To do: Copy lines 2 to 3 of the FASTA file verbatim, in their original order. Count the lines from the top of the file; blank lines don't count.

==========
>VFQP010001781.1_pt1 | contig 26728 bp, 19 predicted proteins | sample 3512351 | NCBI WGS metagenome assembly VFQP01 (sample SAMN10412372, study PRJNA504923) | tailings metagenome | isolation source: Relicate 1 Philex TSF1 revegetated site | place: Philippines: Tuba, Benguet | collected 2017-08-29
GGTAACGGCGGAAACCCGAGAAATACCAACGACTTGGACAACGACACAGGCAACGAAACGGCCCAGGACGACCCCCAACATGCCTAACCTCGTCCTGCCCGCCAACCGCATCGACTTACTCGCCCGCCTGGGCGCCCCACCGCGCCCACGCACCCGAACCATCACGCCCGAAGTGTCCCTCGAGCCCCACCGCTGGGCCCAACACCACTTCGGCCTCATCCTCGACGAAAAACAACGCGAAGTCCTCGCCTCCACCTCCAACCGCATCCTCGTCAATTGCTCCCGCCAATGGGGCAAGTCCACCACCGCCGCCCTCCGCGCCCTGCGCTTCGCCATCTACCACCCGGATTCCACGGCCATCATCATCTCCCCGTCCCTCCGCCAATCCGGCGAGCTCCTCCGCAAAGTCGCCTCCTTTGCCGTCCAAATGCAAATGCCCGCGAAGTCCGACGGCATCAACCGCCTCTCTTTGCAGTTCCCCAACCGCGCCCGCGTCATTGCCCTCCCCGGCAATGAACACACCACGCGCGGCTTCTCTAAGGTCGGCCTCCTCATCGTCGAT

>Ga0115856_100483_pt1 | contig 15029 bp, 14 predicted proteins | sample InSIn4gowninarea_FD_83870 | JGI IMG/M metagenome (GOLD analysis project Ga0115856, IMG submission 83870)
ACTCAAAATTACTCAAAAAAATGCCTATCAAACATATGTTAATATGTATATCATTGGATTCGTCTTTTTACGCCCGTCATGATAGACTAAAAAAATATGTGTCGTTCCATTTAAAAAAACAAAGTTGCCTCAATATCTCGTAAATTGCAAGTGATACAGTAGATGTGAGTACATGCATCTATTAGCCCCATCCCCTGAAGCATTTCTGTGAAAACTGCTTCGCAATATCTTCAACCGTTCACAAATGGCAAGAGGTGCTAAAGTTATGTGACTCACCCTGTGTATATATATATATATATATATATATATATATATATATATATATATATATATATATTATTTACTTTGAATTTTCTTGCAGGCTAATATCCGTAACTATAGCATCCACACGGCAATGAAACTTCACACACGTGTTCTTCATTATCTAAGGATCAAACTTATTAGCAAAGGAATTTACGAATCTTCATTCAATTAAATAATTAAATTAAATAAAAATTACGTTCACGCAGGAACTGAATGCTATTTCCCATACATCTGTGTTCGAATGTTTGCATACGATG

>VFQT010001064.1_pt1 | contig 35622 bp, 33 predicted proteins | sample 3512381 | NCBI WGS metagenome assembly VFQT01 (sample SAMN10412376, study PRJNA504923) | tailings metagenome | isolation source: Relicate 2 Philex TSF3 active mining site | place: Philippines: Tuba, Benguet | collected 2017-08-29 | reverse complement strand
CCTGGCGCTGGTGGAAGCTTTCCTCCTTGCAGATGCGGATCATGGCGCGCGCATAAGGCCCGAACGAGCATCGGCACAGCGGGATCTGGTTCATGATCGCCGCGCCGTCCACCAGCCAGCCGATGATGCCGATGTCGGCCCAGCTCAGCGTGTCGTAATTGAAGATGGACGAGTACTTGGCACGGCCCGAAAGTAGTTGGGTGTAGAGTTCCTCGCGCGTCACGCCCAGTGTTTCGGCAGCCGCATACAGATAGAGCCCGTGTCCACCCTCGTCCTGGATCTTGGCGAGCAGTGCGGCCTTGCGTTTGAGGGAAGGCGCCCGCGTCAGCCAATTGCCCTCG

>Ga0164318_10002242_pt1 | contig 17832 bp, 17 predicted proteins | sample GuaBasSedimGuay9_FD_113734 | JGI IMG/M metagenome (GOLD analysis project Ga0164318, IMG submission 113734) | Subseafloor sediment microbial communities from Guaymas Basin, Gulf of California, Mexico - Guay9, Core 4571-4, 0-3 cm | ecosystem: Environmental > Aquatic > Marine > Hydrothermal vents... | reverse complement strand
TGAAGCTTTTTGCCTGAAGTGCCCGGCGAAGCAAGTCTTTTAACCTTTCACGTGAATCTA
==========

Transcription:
GGTAACGGCGGAAACCCGAGAAATACCAACGACTTGGACAACGACACAGGCAACGAAACGGCCCAGGACGACCCCCAACATGCCTAACCTCGTCCTGCCCGCCAACCGCATCGACTTACTCGCCCGCCTGGGCGCCCCACCGCGCCCACGCACCCGAACCATCACGCCCGAAGTGTCCCTCGAGCCCCACCGCTGGGCCCAACACCACTTCGGCCTCATCCTCGACGAAAAACAACGCGAAGTCCTCGCCTCCACCTCCAACCGCATCCTCGTCAATTGCTCCCGCCAATGGGGCAAGTCCACCACCGCCGCCCTCCGCGCCCTGCGCTTCGCCATCTACCACCCGGATTCCACGGCCATCATCATCTCCCCGTCCCTCCGCCAATCCGGCGAGCTCCTCCGCAAAGTCGCCTCCTTTGCCGTCCAAATGCAAATGCCCGCGAAGTCCGACGGCATCAACCGCCTCTCTTTGCAGTTCCCCAACCGCGCCCGCGTCATTGCCCTCCCCGGCAATGAACACACCACGCGCGGCTTCTCTAAGGTCGGCCTCCTCATCGTCGAT

>Ga0115856_100483_pt1 | contig 15029 bp, 14 predicted proteins | sample InSIn4gowninarea_FD_83870 | JGI IMG/M metagenome (GOLD analysis project Ga0115856, IMG submission 83870)